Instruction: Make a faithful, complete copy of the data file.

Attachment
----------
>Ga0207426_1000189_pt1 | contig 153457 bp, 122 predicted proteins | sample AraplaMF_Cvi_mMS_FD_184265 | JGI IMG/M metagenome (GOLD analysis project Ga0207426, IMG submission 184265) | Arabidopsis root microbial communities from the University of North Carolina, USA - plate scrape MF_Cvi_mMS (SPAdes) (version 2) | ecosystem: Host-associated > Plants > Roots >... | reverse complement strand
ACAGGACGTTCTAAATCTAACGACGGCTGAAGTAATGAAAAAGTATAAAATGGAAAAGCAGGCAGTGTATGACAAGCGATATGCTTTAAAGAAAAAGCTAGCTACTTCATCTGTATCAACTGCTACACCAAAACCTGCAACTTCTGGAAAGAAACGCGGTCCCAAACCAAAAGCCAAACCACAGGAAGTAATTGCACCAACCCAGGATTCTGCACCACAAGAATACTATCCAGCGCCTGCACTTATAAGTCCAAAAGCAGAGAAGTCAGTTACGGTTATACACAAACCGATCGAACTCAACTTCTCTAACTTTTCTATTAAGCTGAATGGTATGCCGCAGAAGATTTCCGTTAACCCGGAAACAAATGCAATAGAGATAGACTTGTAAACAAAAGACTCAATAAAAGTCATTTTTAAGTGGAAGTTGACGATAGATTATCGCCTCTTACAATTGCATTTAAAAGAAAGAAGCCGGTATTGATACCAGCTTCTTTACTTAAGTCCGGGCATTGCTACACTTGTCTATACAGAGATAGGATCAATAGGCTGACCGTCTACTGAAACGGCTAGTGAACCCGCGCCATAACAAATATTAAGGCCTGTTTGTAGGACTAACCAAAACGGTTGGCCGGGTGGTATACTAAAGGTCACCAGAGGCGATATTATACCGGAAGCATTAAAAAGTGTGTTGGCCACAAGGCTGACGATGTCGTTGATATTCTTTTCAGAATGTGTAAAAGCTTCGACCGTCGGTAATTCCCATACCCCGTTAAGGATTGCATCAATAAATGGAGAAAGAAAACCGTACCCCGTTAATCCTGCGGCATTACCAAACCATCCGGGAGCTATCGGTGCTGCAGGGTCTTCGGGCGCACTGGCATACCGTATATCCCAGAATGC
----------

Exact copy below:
>Ga0207426_1000189_pt1 | contig 153457 bp, 122 predicted proteins | sample AraplaMF_Cvi_mMS_FD_184265 | JGI IMG/M metagenome (GOLD analysis project Ga0207426, IMG submission 184265) | Arabidopsis root microbial communities from the University of North Carolina, USA - plate scrape MF_Cvi_mMS (SPAdes) (version 2) | ecosystem: Host-associated > Plants > Roots >... | reverse complement strand
ACAGGACGTTCTAAATCTAACGACGGCTGAAGTAATGAAAAAGTATAAAATGGAAAAGCAGGCAGTGTATGACAAGCGATATGCTTTAAAGAAAAAGCTAGCTACTTCATCTGTATCAACTGCTACACCAAAACCTGCAACTTCTGGAAAGAAACGCGGTCCCAAACCAAAAGCCAAACCACAGGAAGTAATTGCACCAACCCAGGATTCTGCACCACAAGAATACTATCCAGCGCCTGCACTTATAAGTCCAAAAGCAGAGAAGTCAGTTACGGTTATACACAAACCGATCGAACTCAACTTCTCTAACTTTTCTATTAAGCTGAATGGTATGCCGCAGAAGATTTCCGTTAACCCGGAAACAAATGCAATAGAGATAGACTTGTAAACAAAAGACTCAATAAAAGTCATTTTTAAGTGGAAGTTGACGATAGATTATCGCCTCTTACAATTGCATTTAAAAGAAAGAAGCCGGTATTGATACCAGCTTCTTTACTTAAGTCCGGGCATTGCTACACTTGTCTATACAGAGATAGGATCAATAGGCTGACCGTCTACTGAAACGGCTAGTGAACCCGCGCCATAACAAATATTAAGGCCTGTTTGTAGGACTAACCAAAACGGTTGGCCGGGTGGTATACTAAAGGTCACCAGAGGCGATATTATACCGGAAGCATTAAAAAGTGTGTTGGCCACAAGGCTGACGATGTCGTTGATATTCTTTTCAGAATGTGTAAAAGCTTCGACCGTCGGTAATTCCCATACCCCGTTAAGGATTGCATCAATAAATGGAGAAAGAAAACCGTACCCCGTTAATCCTGCGGCATTACCAAACCATCCGGGAGCTATCGGTGCTGCAGGGTCTTCGGGCGCACTGGCATACCGTATATCCCAGAATGC